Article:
Sorry about the long absence from blogland, but I do have a good excuse. For the last week or so, our entire household has been missing one of life's great pleasures -- sleep. Ian and I remember sleep, vaguely but fondly, as something that enhanced our joy in living and enlivened all our higher mental functions. Why, then, have we abandoned slumber as a logical and satisfying end to the day, you ask? The answers (there are two of them) lie in this picture. Firstly, Speck, always a feisty fetus, has taken to kicking me vigorously as soon as I lay down. When I say vigorously, let me be clear -- she is keeping the neighbors awake with her karate moves. She sometimes literally takes my breath away, and while feeling her move is an ever-absorbing wonder, she is making sleep impossible. We are looking into neo-natal anger management classes for her as soon as she is born. With his usual whimsical sense of timing, Max has coincided Speck's burst of nocturnal kung-fu with his own sleep issues. He has begun sleeping like a newborn again, waking up every two or three hours and crying for no reason that we can determine. We think maybe he is teething -- his pediatrician thinks he has some molars coming in. Last night, Max woke up at three and yelled for an hour, demanding (in sequence, and in an ever-increasing volume of rage) milk, to be "done" sleeping, to get down from the bed, milk, milk, and milk!! While it was tempting to give Max what he wanted and hope it pacified him for a decent interval, Ian and I both agreed, after a exhaustion-befuddled conference, that none of these demands should be met, which meant that all of us were significantly the worse for wear this morning.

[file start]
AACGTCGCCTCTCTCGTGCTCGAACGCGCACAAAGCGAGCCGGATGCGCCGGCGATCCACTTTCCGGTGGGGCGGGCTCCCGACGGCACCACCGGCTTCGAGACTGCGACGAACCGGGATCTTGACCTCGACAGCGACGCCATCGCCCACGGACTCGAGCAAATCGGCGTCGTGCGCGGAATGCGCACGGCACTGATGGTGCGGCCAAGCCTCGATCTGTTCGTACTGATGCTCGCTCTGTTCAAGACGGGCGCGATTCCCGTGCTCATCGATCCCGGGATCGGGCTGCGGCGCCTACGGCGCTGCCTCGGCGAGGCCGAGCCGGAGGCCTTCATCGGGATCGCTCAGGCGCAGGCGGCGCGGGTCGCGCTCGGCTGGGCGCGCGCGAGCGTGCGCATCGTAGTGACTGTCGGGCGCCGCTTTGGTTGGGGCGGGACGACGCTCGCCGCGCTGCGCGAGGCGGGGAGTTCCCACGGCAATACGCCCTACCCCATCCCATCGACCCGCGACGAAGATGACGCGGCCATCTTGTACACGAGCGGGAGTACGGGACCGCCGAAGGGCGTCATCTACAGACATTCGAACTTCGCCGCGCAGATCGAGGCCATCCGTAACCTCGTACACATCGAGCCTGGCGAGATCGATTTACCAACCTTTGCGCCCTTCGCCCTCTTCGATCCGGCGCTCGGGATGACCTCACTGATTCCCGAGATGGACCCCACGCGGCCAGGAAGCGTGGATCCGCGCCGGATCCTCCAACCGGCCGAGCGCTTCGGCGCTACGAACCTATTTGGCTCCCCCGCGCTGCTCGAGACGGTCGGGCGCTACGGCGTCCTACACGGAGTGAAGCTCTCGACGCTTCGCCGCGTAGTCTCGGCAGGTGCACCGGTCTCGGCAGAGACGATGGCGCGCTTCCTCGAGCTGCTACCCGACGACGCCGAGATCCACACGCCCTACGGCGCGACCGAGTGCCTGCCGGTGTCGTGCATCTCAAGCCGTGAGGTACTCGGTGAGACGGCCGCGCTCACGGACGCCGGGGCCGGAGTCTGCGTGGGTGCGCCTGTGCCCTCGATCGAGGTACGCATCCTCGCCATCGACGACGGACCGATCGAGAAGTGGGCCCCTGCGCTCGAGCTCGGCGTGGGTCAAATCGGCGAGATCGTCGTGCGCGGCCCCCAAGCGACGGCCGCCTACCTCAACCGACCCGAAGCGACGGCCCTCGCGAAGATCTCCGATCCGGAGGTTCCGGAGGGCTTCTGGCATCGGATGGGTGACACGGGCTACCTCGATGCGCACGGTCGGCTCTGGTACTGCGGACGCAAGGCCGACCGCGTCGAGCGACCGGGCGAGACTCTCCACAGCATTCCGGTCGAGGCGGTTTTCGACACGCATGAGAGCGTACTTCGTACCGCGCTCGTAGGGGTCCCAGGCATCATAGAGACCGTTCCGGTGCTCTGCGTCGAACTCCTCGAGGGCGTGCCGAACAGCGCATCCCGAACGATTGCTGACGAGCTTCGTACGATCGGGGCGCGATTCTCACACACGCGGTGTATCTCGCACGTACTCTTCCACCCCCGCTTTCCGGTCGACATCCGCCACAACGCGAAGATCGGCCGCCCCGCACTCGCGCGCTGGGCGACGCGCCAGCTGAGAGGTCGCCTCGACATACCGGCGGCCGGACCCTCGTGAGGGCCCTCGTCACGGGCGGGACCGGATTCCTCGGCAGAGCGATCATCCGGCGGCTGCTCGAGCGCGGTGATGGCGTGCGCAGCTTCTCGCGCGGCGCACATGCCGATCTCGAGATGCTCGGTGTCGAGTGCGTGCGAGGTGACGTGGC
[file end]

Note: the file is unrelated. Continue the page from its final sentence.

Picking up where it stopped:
Max and Speck seem to have achieved a beautifully choreographed symmetry in their sleep depriving behaviors -- as soon as Speck finally stops kicking and retreats into whatever fetal meditations she indulges in during the night, Max begins rolling around and grumbling, then standing up in bed and calling out for various forms of assistance. Ian and I have wondered about the perfect timing of our children's campaign of psychological warfare against us, but I think I have finally figured it out. All this time, when we thought that Max was kissing and hugging Speck, he was actually whispering conspiratorially to her through my belly button. I am going to start wearing thicker pants and sweaters, to muffle their communication pathways.